There has already been some debate and preliminary research as to just how “safe” the ingredients, namely glycerin oil and formaldehyde, are given that the user inhales these through a device that heats the oil to an extreme temperature. In fact, more and more the use of vapes and e-cigs inside buildings and public spaces are being banned – an indication that there is concern of harms from second-hand smoke, just like with traditional cigarettes.
More Bad News for People Who Vape
Now, a new paper published in PLOS ONE by lead author Thomas Sussan from Johns Hopkins Bloomberg School of Public Health has found that mice that were exposed to e-cig vapor had weaker immune systems than those mice that were not exposed to it.
“Our findings suggest that e-cigarettes are not neutral in terms of the effects on the lungs,” senior author Shyam Biswal said in a press release. “We have observed that they increase the susceptibility to respiratory infections in the mouse models. This warrants further study in susceptible individuals, such as COPD [chronic obstructive pulmonary disease] patients who have switched from cigarettes to e-cigarettes or to new users of e-cigarettes who may have never used cigarettes.”
The study looked at two groups of mice: one group was exposed to vapor from electronic cigarettes for two weeks, and the other breathed only fresh air. Next, each group – the vape-exposed one and the fresh air one – was separated into subgroups. The first group was exposed to Influenza A, the next was exposed to the pneumonia-causing bacteria Streptococcus pneumoniae, and the third group was not given any illness-causing microbes.
The mice that had been exposed to the vapor from the e-cigs had infections that were much more severe than the mice from the fresh air-breathing group, indicating a weakened immune response. For some of the mice, these infections were fatal. Further investigation into the mice revealed physiological changes that had taken place in them.
“E-cigarette vapor alone produced mild effects on the lungs, including inflammation and protein damage,” Sussan explained. “However, when this exposure was followed by a bacterial or viral infection, the harmful effects of e-cigarette exposure became even more pronounced. The e-cigarette exposure inhibited the ability of mice to clear the bacteria from their lungs, and the viral infection led to increased weight loss and death indicative of an impaired immune response.”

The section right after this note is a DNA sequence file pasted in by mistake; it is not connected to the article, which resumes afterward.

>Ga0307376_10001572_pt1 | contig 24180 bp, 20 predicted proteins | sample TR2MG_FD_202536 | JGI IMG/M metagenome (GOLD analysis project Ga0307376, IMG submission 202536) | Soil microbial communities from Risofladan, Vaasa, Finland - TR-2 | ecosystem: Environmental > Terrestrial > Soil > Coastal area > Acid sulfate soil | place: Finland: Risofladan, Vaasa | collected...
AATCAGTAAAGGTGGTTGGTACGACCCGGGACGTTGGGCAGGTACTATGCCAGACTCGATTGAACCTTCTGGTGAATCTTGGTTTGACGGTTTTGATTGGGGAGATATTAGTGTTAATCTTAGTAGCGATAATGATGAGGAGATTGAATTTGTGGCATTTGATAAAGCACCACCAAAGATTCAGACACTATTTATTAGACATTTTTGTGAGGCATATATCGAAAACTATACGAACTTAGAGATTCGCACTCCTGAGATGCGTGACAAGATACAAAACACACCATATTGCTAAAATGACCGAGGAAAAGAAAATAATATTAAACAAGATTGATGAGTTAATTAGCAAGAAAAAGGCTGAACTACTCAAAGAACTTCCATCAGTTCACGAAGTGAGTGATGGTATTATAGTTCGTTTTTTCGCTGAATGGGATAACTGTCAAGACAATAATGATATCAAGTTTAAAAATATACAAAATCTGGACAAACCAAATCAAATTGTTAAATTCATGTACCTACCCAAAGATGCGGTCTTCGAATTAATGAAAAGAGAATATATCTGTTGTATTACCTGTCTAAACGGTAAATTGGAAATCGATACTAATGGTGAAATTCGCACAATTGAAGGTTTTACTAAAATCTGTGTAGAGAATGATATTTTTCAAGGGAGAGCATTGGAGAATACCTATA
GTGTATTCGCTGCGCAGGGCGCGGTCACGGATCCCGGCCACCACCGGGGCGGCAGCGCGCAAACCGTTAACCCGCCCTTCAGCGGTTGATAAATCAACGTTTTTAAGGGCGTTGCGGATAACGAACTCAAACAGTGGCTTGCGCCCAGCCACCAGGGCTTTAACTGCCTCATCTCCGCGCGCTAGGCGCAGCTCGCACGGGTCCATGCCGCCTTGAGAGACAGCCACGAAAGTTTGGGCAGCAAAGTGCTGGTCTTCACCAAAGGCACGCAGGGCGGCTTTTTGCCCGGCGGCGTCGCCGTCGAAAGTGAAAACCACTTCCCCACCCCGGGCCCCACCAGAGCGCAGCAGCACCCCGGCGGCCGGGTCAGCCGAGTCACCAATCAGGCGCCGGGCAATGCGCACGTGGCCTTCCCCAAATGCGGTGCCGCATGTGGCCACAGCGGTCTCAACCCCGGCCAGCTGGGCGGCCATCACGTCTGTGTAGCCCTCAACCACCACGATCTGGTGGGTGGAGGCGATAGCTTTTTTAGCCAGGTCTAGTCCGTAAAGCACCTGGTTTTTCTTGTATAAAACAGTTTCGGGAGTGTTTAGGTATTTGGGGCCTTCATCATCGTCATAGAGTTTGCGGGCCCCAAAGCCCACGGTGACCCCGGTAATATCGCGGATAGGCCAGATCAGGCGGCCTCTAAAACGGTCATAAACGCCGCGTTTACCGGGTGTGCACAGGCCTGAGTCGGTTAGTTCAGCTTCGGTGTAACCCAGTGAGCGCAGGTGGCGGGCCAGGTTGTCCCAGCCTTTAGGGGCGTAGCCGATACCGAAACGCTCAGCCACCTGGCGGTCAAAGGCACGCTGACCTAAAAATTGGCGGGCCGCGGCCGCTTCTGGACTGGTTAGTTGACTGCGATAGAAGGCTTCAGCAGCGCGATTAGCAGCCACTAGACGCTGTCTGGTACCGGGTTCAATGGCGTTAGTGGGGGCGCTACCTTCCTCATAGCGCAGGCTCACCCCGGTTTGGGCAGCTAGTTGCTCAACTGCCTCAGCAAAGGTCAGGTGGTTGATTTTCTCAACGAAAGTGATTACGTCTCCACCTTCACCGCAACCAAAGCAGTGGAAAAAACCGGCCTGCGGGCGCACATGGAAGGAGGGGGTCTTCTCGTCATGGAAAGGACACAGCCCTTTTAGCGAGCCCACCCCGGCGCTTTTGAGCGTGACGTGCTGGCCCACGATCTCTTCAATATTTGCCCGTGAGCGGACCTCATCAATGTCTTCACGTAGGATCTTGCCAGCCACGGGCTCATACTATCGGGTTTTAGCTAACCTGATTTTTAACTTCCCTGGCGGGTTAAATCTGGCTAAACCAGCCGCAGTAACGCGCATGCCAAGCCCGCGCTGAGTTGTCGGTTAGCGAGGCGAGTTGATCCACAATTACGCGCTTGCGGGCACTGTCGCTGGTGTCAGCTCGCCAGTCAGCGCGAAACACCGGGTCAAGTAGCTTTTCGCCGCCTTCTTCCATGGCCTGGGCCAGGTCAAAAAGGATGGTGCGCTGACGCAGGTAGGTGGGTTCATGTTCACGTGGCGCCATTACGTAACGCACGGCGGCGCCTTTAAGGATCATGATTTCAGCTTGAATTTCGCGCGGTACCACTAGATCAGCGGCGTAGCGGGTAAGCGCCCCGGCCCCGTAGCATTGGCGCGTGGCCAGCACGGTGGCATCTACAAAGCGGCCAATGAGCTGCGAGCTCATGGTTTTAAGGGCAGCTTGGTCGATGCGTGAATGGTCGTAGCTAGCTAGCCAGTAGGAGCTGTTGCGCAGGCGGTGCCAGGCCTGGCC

Sussan added, “We were surprised by how high that number was, considering that e-cigarettes do not produce combustion products. Granted, it’s 100 times lower than cigarette smoke, but it’s still a high number of free radicals that can potentially damage cells.”
Free radicals in the body can alter DNA and have cancer-causing effects. With ordinary cigarettes, the smoker inhales toxins (400 to be exact, with 60 of those being known carcinogens), whereas electronic cigarettes produce a nicotine aerosol vapor that is inhaled by users. As for the lack of burning that takes place with traditional cigarettes, which can prevent some chemicals from being released, there are still a number of free radicals being introduced into the body via e-cigs and vapes.
Obviously, more study is needed on this subject in order to fully understand the effect of e-cigarettes on the user’s health as well as those who are exposed to second-hand vapor, and how it could contribute to disease. E-cigs and vapes hit the market about seven years ago, quickly becoming popular people wanting to quit smoking as well as with former smokers of traditional cigarettes. In 2013, it was reported that more teenagers had tried e-cigarettes than had tried traditional cigarettes, making it incredibly important to know what the real risks are, especially to young users.
If you or someone you love is struggling with substance abuse or addiction, help is just a phone call away. We have Addiction Specialists available 24/7 to answer your questions, share resources, and get you pointed in the right direction. Please call toll-free 1-800-951-6135 today.
Vaping has become quite the popular trend and many believe it is a safe and healthy alternative to smoking traditional cigarettes. As more and more comes to light about e-cigs and how they work, however, there are some important things to consider.
Well, there’s more possible bad news for vapers.